Diversity Has Always Been Factor In SCOTUS Nominations

Pres­id­ent Biden’s commit­ment to nomin­ate a Black woman to the court.

Photo: YouTube

Dwight Eisen­hower appoin­ted Bill Bren­nan to the Supreme Court, sight unseen, because he was a young Cath­olic Demo­crat from a swing state, the “Cath­olic seat” was vacant, and it was an elec­tion year. Thank good­ness. Bren­nan went on to become one of history’s greatest jurists.

My employer, the Bren­nan Center, was created in his honor.

On the wall in my Bren­nan Center office is a portrait of another personal hero: Louis Bran­deis. He was well known at the time of his appoint­ment — dubbed “The People’s Lawyer” before the advent of modern public interest law — but Woodrow Wilson chose him largely to appeal to Jewish swing voters.

Bran­deis faced fierce anti-Semitic oppos­i­tion. Sen. Henry Cabot Lodge privately complained, “If it were not that Bran­deis is a Jew, and a German Jew, he would never have been appoin­ted.” (Lodge, of course, also authored the import­ant voting rights bill to protect the rights of Black Amer­ic­ans, which was defeated by a fili­buster in 1890. History is complic­ated.)

Repres­ent­a­tion is part of the Supreme Court nomin­a­tion process. As has been noted, Ronald Reagan prom­ised to appoint a woman, and he did. Not all repres­ent­a­tion is good, of course. Asked about Nixon nominee G. Harrold Carswell, Sen. Roman Hruska memor­ably replied, “Even if he were mediocre, there are a lot of mediocre judges and people and lawyers. They are entitled to a little repres­ent­a­tion, aren’t they, and a little chance?” That “praise” more or less doomed the nomin­a­tion.

Supreme Court nomin­a­tions inten­ded to make the Court look a bit more like the coun­try it serves have a long proven­ance. And they are often accom­pan­ied by a dollop of over­blown indig­na­tion.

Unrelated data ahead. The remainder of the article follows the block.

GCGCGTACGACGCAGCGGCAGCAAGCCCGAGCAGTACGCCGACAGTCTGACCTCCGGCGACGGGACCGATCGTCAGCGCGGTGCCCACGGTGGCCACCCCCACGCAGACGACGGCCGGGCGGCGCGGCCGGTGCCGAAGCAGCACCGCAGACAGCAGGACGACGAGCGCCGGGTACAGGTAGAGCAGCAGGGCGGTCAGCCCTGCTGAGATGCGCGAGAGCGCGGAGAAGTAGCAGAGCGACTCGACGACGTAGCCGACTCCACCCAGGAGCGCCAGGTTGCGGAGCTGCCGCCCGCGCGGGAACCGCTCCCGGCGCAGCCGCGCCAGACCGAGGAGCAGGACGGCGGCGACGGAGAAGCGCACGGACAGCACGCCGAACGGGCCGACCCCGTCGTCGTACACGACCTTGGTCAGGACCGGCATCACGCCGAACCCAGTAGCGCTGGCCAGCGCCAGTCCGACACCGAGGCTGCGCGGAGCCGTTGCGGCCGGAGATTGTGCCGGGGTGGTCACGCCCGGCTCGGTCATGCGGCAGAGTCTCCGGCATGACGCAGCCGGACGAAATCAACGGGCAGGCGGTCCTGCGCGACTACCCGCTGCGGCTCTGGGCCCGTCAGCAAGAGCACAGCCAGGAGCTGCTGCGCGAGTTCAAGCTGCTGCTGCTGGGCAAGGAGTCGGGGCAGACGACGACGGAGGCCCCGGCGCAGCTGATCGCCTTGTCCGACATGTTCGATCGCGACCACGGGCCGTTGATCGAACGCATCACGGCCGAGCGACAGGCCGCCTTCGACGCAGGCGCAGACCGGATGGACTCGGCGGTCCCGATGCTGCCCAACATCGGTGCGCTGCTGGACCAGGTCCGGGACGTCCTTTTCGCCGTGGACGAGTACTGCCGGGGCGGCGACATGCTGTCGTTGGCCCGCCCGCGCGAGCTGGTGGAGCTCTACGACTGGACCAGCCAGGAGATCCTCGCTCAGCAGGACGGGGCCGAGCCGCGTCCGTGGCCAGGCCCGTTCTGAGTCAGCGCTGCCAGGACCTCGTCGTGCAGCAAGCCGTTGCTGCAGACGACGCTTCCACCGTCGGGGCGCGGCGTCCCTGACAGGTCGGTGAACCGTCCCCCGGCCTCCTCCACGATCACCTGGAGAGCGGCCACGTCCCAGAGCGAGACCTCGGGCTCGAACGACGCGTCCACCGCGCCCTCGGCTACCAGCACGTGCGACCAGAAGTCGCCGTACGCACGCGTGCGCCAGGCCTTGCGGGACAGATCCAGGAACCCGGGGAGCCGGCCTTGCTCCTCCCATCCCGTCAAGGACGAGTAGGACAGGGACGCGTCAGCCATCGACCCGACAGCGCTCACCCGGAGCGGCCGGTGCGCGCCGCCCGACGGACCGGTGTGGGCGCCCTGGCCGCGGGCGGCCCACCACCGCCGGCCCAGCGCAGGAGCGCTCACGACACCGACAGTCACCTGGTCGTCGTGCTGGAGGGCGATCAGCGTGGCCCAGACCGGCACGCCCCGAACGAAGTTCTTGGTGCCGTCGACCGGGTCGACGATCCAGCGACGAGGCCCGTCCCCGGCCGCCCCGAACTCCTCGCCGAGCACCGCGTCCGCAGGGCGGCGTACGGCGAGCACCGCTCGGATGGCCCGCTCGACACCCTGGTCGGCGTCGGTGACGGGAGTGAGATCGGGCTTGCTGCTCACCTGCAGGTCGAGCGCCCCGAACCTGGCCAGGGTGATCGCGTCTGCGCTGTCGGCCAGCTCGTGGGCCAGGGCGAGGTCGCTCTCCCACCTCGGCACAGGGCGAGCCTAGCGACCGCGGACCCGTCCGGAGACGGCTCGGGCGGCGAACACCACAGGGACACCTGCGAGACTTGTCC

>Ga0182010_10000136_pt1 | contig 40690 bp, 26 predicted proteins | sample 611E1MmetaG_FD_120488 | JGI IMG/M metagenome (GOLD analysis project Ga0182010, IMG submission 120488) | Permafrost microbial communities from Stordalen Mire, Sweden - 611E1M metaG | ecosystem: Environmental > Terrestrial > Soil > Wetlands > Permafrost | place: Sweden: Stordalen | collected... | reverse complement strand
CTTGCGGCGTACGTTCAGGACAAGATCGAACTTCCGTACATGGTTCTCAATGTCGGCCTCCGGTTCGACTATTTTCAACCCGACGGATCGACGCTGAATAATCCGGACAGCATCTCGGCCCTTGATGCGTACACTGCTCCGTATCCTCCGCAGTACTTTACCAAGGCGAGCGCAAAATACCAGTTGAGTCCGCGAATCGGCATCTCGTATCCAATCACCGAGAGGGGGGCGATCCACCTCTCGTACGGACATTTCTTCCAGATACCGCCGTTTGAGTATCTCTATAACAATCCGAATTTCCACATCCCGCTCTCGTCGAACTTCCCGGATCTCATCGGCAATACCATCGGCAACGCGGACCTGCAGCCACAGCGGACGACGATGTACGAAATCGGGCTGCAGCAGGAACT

So let’s not be surprised when some people huff and puff about Pres­id­ent Biden’s commit­ment to nomin­ate a Black woman to the court.

The value of diversity in the judi­ciary is unar­gu­able. Stud­ies have shown that greater repres­ent­a­tion of Black judges on the bench height­ens the perceived legit­im­acy of the court among Black Amer­ic­ans, and that judges with differ­ent life back­grounds often issue differ­ent rulings. As my colleague Alicia Bannon and Douglas Keith write, “[T]he answers to diffi­cult legal ques­tions, espe­cially those that reach the Supreme Court, demand good judg­ment — and that is neces­sar­ily informed by life exper­i­ence.”

Soon we will know who the nominee is. Any of the names most prom­in­ently floated — Kentaji Brown Jack­son, Leon­dra Kruger, or J. Michelle Childs — are superbly qual­i­fied. I may be wrong, but I have a sneak­ing suspi­cion that the nominee will have a relat­ively easy time of it.

In part that is because, as admir­able and history-making as such a choice would be, it will not change the funda­mental fact about the Court. It is now domin­ated by a hyper-conser­vat­ive super­ma­jor­ity, the first time in decades that an ideo­lo­gical faction has the Court so firmly in its grip.

Already last July the justices gravely under­mined what was left of the Voting Rights Act. By inac­tion they have allowed Texas, the second-biggest state, to effect­ively outlaw abor­tion.

They appear poised to greatly expand gun rights and over­turn Roe v. Wade — all by the time the next justice takes her seat.

By Michael Waldman\Brennan Center

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